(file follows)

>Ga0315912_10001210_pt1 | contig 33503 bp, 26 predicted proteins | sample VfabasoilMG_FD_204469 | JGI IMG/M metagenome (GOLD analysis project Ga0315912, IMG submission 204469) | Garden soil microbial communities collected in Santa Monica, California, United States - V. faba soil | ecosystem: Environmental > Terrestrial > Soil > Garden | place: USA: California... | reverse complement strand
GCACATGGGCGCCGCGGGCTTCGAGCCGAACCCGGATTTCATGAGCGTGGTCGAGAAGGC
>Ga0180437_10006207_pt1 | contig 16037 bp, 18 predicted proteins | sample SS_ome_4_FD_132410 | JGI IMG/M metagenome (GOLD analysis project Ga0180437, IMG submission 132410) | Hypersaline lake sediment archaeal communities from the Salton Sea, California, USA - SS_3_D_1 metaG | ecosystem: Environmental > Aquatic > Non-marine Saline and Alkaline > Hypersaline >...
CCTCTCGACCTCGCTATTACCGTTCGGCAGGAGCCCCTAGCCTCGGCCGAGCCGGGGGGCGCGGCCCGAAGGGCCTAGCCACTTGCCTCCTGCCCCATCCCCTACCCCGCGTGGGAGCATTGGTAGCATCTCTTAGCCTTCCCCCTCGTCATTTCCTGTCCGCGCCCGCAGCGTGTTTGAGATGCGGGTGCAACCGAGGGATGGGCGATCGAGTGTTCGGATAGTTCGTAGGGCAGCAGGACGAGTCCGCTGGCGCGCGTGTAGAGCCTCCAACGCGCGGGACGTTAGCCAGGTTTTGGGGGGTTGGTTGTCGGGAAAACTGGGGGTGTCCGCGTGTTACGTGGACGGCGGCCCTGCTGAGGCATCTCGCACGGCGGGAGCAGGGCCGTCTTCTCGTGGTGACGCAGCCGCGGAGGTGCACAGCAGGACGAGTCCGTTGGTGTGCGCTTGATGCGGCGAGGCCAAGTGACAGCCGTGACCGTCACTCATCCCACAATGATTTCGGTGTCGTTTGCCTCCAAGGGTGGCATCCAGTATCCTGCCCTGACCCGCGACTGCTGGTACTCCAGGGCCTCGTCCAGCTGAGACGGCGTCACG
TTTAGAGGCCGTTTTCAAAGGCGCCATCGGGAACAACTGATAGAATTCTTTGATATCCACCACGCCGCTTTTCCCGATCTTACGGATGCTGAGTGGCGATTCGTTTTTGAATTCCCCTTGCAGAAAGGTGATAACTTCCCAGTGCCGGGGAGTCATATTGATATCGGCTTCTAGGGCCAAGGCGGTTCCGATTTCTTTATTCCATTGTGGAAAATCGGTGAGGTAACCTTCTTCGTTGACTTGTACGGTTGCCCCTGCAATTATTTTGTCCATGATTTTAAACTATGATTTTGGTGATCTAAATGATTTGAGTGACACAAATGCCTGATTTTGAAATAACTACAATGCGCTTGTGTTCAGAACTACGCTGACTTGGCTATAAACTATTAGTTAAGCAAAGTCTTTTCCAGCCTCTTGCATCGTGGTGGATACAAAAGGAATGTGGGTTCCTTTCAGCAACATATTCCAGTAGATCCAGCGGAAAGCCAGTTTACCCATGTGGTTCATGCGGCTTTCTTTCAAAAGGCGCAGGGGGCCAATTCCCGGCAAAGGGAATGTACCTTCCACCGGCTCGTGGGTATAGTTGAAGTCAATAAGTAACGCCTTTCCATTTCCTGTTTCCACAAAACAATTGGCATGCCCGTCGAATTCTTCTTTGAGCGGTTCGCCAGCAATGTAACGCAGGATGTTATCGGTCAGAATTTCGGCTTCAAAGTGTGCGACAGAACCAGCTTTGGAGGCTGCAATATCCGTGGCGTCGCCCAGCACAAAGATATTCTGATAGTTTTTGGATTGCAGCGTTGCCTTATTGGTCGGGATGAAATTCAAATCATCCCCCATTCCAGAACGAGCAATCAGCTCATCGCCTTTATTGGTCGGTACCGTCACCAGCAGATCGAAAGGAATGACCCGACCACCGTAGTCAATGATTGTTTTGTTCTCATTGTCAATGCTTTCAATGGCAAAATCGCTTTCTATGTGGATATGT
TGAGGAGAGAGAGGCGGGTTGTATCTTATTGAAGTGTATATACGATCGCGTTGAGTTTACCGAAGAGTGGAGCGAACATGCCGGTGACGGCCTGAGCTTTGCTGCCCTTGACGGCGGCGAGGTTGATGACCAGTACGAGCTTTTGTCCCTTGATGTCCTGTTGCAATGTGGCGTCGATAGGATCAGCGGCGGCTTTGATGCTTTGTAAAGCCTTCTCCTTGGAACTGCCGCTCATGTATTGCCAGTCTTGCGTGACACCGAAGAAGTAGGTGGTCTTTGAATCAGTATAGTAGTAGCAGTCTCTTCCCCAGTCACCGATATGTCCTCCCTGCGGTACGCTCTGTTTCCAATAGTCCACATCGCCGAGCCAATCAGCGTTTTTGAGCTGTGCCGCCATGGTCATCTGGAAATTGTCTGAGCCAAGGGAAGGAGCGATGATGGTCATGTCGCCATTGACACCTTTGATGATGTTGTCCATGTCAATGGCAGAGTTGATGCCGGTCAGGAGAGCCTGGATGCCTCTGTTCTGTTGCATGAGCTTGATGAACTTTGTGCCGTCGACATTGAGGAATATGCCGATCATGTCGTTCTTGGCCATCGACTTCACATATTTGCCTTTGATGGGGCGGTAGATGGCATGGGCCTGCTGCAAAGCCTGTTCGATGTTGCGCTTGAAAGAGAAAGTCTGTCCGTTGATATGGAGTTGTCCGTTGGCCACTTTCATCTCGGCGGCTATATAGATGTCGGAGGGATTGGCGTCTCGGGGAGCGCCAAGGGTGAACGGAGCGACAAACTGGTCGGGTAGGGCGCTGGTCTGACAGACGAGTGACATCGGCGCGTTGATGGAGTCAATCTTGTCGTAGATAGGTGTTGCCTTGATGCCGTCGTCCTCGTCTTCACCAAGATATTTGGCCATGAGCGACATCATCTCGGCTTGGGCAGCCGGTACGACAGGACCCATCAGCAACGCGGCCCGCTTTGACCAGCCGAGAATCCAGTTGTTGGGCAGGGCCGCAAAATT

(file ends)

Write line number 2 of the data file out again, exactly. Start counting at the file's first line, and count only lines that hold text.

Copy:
GCACATGGGCGCCGCGGGCTTCGAGCCGAACCCGGATTTCATGAGCGTGGTCGAGAAGGC